• Record Label: Sub Pop
  • Release Date: Apr 27, 2010

Universal acclaim - based on 19 Critic Reviews

Critic score distribution:
  1. Positive: 17 out of 19
  2. Negative: 0 out of 19
  1. "What's in it for me?" Zahner-Isenberg sings with a piercing squeak in the chorus of the album's gooiest pop song. He honestly doesn't know, and that's what makes Avi Buffalo such an affecting listen.
  2. For all his fragility, Avi is as good a songwriter as anyone who's ever traded under Sub Pop's logo. And that's quite a claim.
  3. 86
    Continue to muse, and this strange, wonderfully unexpected work of art becomes one of the most mature (and stirring) narratives on intimacy, fidelity, and hesitant honesty heard in a long while.
  4. Q Magazine
    There's a brief slump with One Last's fey melodies, but it's not enough to derail proceedings. A serious talented young band. [Jun 2010, p.119]
  5. Mojo
    Mrs. Buffalo's boy's not one of the herd: weird, but kind of wonderful. [May 2010, p. 97]
  6. Throughout, Avi's vocals coalesce remarkably with those of keyboard player Rebecca Coleman, who was originally Avi's muse by way of an intense teenage crush.
  7. For those that can stand the fact that this lot really do possess some talent, this might be another slice of Sub Pop to add to the collection.
  8. Avi Buffalo sound like they're been propelled into the realm of Radio 1 and Later... With Jools Holland not because they fit a preconceived idea of good taste, but simply because they're good: it's hard to stop yourself feeling as enthusiastic as the guy who wrote them invariably seems to be.
  9. Uncut
    Sub Pop reckon they've unearthed a gem in the form of 18-year-old Avi Buffalo frontman Avigor Zahner-Isenberg; the superior West Coast jangle of his debut album suggest they might well be right. [May 2010, p.92]
  10. The band comes together neatly, covering a range that encompasses stripped-down recordings and wider-canvas anthems. Avi Buffalo make songs that, at their best, remain lodged in one's head for days.
  11. The record could be accused of wearing its influences a bit obviously, but as Wilco, Flaming Lips and Mercury Rev borrowed from Neil Young, progression essentially comes through a degree of regression and, although Avi retreads familiar ground, he still adds his very own unique footprint to his band's debut.
  12. Avi Buffalo have every reason to be sure of themselves; this sneakily complex, unsappily sentimental, thoughtfully naive debut is a very early success.
  13. Though the Long Beach band's sound may not be the most original going, Avi Buffalo pull it off with polish, not sacrificing quality production or songwriting for the sake of a vibe.
  14. It's Avi Buffalo's lyrical content, though, that ends up giving away the band's level of maturity, for better and worse.
  15. Avi Buffalo wear their musical influences on their sleeves (Built To Spill, the aforementioned Shins, Elephant 6, etc. etc.), and their lyrical direction is more Superbad than J.D. Salinger, but it's charming without being cloying, poppy without being overly sugary. Most importantly, it's the kind of debut that leaves you thrilled for what the future may bring, and that's something special.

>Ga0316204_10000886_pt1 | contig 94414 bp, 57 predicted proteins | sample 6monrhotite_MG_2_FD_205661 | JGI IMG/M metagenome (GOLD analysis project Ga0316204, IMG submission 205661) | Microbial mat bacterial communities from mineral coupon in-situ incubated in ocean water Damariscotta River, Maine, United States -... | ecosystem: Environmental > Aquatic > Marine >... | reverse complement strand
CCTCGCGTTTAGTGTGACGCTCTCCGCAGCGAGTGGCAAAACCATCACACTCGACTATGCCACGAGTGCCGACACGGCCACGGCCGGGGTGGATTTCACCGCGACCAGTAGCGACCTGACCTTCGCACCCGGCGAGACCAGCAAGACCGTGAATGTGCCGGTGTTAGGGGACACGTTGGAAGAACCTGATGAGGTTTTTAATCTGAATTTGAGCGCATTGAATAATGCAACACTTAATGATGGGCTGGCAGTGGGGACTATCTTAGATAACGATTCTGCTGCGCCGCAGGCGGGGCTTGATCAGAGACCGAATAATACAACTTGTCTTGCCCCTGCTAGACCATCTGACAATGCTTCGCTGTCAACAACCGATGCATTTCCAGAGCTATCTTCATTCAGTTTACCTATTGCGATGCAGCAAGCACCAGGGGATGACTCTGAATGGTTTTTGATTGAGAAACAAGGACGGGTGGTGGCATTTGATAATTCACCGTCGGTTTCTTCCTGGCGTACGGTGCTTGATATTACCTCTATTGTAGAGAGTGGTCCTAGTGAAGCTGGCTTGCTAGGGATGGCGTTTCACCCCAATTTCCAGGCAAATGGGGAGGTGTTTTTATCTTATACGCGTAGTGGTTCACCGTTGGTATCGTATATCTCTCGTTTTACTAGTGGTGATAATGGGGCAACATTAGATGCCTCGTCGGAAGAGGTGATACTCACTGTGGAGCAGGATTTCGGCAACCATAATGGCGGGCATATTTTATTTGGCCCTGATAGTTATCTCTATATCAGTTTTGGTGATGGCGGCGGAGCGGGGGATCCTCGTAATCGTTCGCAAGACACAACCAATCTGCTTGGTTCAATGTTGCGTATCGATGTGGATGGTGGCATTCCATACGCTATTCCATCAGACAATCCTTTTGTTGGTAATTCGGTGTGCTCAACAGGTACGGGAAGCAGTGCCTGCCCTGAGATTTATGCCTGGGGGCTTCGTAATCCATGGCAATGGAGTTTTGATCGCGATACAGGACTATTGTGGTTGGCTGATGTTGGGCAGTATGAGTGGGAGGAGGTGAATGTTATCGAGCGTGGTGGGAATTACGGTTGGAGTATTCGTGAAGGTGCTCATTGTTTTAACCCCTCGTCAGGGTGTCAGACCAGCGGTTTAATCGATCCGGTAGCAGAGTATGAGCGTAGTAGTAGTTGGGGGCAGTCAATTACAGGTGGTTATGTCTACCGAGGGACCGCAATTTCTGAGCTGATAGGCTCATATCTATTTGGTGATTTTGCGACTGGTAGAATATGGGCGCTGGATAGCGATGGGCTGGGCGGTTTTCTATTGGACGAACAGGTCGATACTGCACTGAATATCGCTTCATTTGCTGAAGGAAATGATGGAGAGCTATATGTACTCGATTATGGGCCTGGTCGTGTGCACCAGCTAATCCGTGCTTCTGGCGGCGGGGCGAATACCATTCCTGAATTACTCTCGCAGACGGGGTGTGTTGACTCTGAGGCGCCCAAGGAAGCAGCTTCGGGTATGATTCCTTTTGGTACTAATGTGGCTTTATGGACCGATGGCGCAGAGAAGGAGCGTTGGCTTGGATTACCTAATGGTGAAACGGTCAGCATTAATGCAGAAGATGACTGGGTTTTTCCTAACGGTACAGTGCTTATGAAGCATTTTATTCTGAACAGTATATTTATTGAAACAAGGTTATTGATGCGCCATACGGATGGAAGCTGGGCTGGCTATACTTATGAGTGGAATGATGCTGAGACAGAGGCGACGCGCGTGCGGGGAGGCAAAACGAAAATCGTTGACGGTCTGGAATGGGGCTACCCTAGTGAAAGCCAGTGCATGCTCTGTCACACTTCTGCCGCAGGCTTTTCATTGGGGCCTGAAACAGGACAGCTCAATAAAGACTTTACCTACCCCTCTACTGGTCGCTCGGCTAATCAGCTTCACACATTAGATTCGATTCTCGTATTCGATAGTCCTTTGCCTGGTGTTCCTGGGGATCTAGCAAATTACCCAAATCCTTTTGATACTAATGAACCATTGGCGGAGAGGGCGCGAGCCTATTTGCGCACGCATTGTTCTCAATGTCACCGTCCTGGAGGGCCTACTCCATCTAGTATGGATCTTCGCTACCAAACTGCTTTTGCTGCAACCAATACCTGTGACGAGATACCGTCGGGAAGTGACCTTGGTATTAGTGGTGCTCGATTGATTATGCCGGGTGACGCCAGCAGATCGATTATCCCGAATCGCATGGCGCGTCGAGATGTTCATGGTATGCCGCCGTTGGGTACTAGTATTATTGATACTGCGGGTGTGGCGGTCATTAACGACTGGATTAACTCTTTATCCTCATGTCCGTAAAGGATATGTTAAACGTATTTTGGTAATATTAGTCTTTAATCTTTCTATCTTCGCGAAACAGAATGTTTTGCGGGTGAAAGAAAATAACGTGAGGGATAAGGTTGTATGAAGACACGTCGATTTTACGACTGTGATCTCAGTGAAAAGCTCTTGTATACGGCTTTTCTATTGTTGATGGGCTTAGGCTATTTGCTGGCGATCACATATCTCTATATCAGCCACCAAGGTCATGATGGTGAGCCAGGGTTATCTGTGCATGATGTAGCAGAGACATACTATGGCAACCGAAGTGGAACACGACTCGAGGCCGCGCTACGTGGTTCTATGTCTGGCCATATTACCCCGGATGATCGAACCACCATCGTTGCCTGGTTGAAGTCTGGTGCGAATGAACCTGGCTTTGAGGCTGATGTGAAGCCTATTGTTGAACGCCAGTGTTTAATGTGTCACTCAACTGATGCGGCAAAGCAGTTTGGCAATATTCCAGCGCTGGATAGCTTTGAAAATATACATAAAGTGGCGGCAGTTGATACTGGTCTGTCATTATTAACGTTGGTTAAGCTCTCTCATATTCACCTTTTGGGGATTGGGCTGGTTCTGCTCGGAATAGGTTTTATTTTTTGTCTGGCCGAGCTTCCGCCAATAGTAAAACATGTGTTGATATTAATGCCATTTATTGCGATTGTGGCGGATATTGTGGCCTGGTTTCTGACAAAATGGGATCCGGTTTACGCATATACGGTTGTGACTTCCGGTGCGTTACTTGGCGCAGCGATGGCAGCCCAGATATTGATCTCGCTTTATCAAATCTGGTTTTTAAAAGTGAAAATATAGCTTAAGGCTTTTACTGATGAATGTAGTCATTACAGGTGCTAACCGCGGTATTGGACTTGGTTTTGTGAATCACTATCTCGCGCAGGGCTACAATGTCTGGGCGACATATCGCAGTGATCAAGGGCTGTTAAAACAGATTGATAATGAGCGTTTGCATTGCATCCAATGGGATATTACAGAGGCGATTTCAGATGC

16. It's when they stomp their feet on that middle ground that their eponymous debut kicks up the most sand, and with a little more nuance, their future endeavors could leave some pretty hefty footprints.
  17. Under The Radar
    Avi Buffalo manages to toe the "slacker pop" line without ever giving us the sense they're phoning it in. [Winter 2010, p.62]
  18. The earth will remain unshattered by this release, but that's okay; there'll be time enough for rocking when we're old.
  19. Like the elder statesmen, the teenage California quartet offer skewed good-time indie pop that won't change your life but will sound fantastic blasted from a front porch on a summer day.
User Score

Universal acclaim- based on 20 Ratings

User score distribution:
  1. Positive: 18 out of 20
  2. Negative: 1 out of 20
  1. Jul 12, 2012
    While easily accessible and quite pleasant, this album is sincere in both content and form. Its airy guitar and straightforward rockWhile easily accessible and quite pleasant, this album is sincere in both content and form. Its airy guitar and straightforward rock instrumentation are complemented perfectly by Zahner-Isenberg's youthful, at times whimsical, vocals. This songwriter has an impressive knack for catchy melodies and face-value hooks, but simultaneously reveals maturity through contemplative chord structure and stylistic variety. The album successfully integrates various rock, folk, and pop influences. It may not be a game-changing or ground-breaking opus, but it should definitely not be overlooked. At very least, it is a great debut from a very promising songwriter. Full Review »
  2. Nov 22, 2010
    The opening track is has soothing melodies that seem to compliment as if you cuddled in your snuggie on a Sunday morning reading a love story.The opening track is has soothing melodies that seem to compliment as if you cuddled in your snuggie on a Sunday morning reading a love story. The album is soft and sweet, which could have a tendency to put some listeners slowly to sleep. Full Review »